Flight, May 1938
A "FLAT" ENGINED TRANSPORT
The Alcor Junior : Unusual Motor Arrangement and Composite Construction
THE latest Alcor C-6-1, designed by Alan H. Lockheed, is an entirely new model, although as far back as 1930-31
the same designer had produced a machine based on the Lockheed Vega with a substantially similar and unorthodox type of engine installation. In 1934 the first high-wing Alcor appeared and this, too, had the same "prone" twin-engined arrangement.
The construction of the new Alcor Junior Transport, as it is termed, is composite. Laminated spruce, steel tubing and alloy sheet are each used where it can have a definite advantage. The spruce is used for control surfaces and in the outer wing sections, while chrome-molybdenum steel tubing is employed at the points of heavy local stresses such as landing gear attachment, engine mounting and at the wing roots. The wing, which is fully cantilever, has two spars and is covered with a three-ply skin except around the fuel tanks, where sheet Duralumin is attached by screws as a protection and to facilitate inspection.
Hydraulically operated trailing-edge flaps are provided and the ailerons are of Frisc type with ball bearings. The undercarriage is, of course, retractable, and turns aft through a 90 deg. arc into wheel wells in the underside of the wing.
In the semi-monocoque fuselage the nose portion and pilot’s cockpit are made up of steel tubing covered with alloy sheet, which is easily detachable. The main section is a two-ply shell of Alcor manufacture moulded under pressure, the longerons and formers being of spruce. The tail surfaces are fully cantilever and similar in construction to the control surfaces. The whole of the machine is covered with lightweight fabric and lacquered to give an aerodynamically efficient finish.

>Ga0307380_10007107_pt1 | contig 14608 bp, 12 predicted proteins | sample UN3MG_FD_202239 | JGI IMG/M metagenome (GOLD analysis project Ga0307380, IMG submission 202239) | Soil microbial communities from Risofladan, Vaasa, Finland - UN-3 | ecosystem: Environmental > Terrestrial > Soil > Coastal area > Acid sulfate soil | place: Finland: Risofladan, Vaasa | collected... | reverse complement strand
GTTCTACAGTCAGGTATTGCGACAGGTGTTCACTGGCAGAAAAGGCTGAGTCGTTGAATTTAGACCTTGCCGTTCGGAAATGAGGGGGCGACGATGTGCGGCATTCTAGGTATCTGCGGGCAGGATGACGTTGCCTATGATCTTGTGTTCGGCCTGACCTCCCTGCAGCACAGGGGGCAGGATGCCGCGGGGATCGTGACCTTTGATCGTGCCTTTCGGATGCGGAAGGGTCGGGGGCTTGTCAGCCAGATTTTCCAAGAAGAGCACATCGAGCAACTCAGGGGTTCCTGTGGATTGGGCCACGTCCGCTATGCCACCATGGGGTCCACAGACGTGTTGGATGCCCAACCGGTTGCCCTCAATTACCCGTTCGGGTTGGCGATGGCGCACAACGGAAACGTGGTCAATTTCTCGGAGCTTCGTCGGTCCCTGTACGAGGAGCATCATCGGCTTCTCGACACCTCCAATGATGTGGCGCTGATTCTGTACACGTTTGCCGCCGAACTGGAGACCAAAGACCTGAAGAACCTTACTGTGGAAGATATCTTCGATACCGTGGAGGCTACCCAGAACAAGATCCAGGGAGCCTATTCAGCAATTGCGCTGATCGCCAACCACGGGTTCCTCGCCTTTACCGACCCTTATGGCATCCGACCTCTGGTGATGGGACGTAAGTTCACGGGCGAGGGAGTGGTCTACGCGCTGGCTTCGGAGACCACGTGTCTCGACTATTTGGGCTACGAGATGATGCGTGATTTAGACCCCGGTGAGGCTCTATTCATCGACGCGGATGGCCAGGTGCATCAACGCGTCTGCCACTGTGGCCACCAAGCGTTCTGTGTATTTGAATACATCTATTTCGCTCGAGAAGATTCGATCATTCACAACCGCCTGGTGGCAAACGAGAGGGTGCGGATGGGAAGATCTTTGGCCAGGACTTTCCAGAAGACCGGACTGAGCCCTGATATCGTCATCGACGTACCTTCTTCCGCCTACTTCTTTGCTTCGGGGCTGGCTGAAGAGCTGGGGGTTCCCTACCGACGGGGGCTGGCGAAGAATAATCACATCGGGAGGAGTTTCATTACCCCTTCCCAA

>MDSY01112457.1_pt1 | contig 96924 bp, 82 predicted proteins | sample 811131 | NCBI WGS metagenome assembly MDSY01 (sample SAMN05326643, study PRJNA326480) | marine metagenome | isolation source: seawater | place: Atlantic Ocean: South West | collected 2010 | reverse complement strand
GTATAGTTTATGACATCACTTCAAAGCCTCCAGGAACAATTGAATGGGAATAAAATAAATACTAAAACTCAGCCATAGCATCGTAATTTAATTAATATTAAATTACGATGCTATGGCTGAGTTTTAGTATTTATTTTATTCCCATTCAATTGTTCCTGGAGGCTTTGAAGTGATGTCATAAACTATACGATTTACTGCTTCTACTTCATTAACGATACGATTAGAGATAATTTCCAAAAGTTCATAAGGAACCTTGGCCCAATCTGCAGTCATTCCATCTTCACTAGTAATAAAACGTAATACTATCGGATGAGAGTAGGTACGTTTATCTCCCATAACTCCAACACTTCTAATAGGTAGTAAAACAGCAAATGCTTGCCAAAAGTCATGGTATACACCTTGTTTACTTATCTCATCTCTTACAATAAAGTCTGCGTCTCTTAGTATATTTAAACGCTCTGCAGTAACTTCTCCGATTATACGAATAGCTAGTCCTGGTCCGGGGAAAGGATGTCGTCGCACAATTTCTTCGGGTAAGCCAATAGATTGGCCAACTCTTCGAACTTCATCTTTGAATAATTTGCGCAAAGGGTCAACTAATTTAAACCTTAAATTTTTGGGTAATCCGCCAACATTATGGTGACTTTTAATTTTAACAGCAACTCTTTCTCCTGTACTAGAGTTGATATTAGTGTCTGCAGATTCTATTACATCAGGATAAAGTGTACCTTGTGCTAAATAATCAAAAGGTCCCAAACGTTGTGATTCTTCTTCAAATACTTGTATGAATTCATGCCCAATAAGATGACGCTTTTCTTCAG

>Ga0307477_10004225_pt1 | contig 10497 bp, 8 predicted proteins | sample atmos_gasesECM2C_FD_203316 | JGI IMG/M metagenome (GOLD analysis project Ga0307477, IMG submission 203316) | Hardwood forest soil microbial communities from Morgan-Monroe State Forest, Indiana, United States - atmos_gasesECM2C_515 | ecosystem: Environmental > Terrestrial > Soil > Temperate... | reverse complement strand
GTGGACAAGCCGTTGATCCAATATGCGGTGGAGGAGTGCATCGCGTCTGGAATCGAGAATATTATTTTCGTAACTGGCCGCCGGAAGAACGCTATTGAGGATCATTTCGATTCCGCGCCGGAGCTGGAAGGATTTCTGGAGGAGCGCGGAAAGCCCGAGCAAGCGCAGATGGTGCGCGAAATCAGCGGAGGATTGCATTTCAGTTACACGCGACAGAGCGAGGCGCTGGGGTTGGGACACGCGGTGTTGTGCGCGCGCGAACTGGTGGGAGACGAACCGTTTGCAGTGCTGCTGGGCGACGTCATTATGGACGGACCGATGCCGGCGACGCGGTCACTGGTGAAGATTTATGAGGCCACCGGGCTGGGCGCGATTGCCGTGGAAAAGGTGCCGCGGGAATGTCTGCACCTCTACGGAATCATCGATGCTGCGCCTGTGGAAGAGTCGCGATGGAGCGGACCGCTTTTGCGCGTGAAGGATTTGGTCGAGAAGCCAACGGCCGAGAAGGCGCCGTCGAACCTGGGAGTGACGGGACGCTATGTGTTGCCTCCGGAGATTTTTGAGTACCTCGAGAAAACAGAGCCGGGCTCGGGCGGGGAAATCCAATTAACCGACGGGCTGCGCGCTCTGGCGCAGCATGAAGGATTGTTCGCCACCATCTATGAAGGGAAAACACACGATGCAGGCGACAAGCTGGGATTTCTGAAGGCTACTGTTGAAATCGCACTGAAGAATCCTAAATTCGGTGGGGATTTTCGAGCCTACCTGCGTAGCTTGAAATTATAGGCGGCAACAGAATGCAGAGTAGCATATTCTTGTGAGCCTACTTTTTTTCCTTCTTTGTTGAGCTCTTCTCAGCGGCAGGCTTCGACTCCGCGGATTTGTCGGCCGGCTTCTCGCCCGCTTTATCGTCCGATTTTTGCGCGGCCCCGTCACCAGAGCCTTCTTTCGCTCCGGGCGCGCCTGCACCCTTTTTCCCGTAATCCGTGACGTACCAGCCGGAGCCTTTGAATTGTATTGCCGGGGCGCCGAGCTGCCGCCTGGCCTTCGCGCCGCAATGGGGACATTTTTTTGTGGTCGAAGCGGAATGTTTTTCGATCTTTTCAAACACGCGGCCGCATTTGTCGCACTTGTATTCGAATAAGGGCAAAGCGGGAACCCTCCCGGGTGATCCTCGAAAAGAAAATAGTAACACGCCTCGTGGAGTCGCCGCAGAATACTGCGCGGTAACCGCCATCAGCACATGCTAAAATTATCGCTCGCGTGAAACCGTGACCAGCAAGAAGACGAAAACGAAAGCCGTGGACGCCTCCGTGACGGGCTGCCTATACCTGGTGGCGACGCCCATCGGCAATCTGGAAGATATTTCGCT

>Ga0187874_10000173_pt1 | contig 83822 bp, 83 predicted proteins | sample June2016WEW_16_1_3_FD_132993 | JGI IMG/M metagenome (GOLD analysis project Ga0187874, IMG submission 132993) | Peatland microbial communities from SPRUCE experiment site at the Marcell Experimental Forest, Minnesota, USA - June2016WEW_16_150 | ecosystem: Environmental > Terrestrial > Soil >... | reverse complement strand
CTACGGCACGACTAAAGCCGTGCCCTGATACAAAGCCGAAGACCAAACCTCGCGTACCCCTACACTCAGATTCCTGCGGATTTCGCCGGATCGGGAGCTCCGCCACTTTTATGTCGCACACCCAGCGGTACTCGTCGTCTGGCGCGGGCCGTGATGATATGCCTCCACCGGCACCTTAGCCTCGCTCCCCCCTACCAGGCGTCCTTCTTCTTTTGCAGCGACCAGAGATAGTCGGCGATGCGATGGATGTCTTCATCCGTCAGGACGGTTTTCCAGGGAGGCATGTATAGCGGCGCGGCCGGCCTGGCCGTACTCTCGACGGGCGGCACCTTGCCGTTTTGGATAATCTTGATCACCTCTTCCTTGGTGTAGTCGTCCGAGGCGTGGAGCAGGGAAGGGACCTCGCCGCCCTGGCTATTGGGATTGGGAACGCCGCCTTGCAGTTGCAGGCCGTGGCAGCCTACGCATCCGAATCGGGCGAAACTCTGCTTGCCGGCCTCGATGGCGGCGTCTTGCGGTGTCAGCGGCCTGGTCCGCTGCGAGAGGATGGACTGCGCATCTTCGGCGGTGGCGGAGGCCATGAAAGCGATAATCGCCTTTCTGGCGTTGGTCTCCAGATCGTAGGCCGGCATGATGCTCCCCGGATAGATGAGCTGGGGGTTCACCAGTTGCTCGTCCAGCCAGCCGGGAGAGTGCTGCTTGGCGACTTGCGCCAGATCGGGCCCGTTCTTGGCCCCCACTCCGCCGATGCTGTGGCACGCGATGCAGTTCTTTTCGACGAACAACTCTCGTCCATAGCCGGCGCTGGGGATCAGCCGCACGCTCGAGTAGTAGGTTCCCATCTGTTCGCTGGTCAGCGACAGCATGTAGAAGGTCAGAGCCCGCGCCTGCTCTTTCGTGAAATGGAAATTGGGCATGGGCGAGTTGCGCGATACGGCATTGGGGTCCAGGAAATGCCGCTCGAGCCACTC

The cabin can be arranged to carry four or six passengers, and full dual control is provided for the crew of two.
The unorthodox engine installation is designed to give minimum. head resistance and to secure high efficiency on one engine in case of a motor failure. Two 250 h.p. supercharged Menasco C6S-4 inverted, in-line, air-cooled, six-cylinder engines are mounted on their sides, cylinder banks inboard. Cowlings and air-cooling scoops are faired into the front structure of the fuselage as well as into the wing, top and bottom.
The main engine mountings are secured to the front wing spar, and extensions of the steel tube cradles pass back to the rear spar. Cantilever torque arms restrain each engine af approximately its mid-point.
Constant-speed Hamilton Standard airscrews are used, with Arens controls. The tip clearance between the two airscrews is only twelve inches and their thrust line, in reference to the centre line of the machine, is toed out 4 deg.
Behind the cabin are the toilet and baggage compartments. The radio equipment is also carried, entirely enclosed, in the rear section of the fuselage.
The single-engine performance of the Alcor is said to be quite exceptional, and the particular type of engine mounting makes it possible to fly the machine "hands off" on one motor. The performance in these circumstances includes a ceiling of 12,000ft., climb of 300ft./min. and speed of 174 m.p.h.
The track of the Alcor is wide for the machine (13ft. 2 1/2 in.) and the general ground handling is said to he very good.
ALCOR C-6-1 TRANSPORT.
(Two 250 h.p. Menasco C6S-4).
Empty Weight - 4,141 lb.
Gross Weight - 6,200 lb.
Wing Area - 318 sq. ft.
Wing Loading - 19.5 Ib./sq. ft
Power Loading - 12.2 lb. sq. ft.
Range - 675/835 miles.
Max. sea level speed - 190 m.p.h. at 2,300 r.p.m., 240 h.p.
Max. speed at 5,500 ft. - 211 m.p.h. at 2,300 r.p.m., 250 h.p.
Cruising speed at 5,500 ft. - 191 m.p.h. at 2,000 r.p.m., 187 h.p.
Cruising Consumptions: fuel - 37 gal./hr., oil=1.25 qt./hr.
Cruising speed at 10,000 ft. - 200 m.p.h. at 2,000 r.p.m., 187 h.p.
Max. sea level climb m 1,350 ft./min.
Ceiling = 20,000 ft.